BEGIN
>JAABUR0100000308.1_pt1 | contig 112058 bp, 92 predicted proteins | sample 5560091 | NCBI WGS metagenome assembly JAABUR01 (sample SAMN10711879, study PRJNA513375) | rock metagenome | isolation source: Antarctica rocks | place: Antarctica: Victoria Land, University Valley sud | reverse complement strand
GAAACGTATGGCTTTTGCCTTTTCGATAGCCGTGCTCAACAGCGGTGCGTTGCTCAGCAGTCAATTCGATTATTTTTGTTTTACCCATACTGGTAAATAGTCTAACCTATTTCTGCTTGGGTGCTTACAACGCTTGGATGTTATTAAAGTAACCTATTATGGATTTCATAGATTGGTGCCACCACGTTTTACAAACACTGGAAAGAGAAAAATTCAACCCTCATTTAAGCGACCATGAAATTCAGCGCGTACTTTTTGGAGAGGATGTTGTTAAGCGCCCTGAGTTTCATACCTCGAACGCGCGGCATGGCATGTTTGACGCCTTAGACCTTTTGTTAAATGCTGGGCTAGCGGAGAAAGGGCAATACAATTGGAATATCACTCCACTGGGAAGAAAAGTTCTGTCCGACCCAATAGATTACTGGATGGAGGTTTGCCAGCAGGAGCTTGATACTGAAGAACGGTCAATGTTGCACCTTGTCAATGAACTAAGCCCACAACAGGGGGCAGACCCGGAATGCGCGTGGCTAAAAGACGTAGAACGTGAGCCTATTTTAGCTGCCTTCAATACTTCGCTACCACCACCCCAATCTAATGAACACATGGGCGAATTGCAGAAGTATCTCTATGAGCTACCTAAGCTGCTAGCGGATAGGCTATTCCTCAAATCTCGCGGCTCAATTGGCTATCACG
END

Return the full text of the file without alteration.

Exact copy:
>JAABUR0100000308.1_pt1 | contig 112058 bp, 92 predicted proteins | sample 5560091 | NCBI WGS metagenome assembly JAABUR01 (sample SAMN10711879, study PRJNA513375) | rock metagenome | isolation source: Antarctica rocks | place: Antarctica: Victoria Land, University Valley sud | reverse complement strand
GAAACGTATGGCTTTTGCCTTTTCGATAGCCGTGCTCAACAGCGGTGCGTTGCTCAGCAGTCAATTCGATTATTTTTGTTTTACCCATACTGGTAAATAGTCTAACCTATTTCTGCTTGGGTGCTTACAACGCTTGGATGTTATTAAAGTAACCTATTATGGATTTCATAGATTGGTGCCACCACGTTTTACAAACACTGGAAAGAGAAAAATTCAACCCTCATTTAAGCGACCATGAAATTCAGCGCGTACTTTTTGGAGAGGATGTTGTTAAGCGCCCTGAGTTTCATACCTCGAACGCGCGGCATGGCATGTTTGACGCCTTAGACCTTTTGTTAAATGCTGGGCTAGCGGAGAAAGGGCAATACAATTGGAATATCACTCCACTGGGAAGAAAAGTTCTGTCCGACCCAATAGATTACTGGATGGAGGTTTGCCAGCAGGAGCTTGATACTGAAGAACGGTCAATGTTGCACCTTGTCAATGAACTAAGCCCACAACAGGGGGCAGACCCGGAATGCGCGTGGCTAAAAGACGTAGAACGTGAGCCTATTTTAGCTGCCTTCAATACTTCGCTACCACCACCCCAATCTAATGAACACATGGGCGAATTGCAGAAGTATCTCTATGAGCTACCTAAGCTGCTAGCGGATAGGCTATTCCTCAAATCTCGCGGCTCAATTGGCTATCACG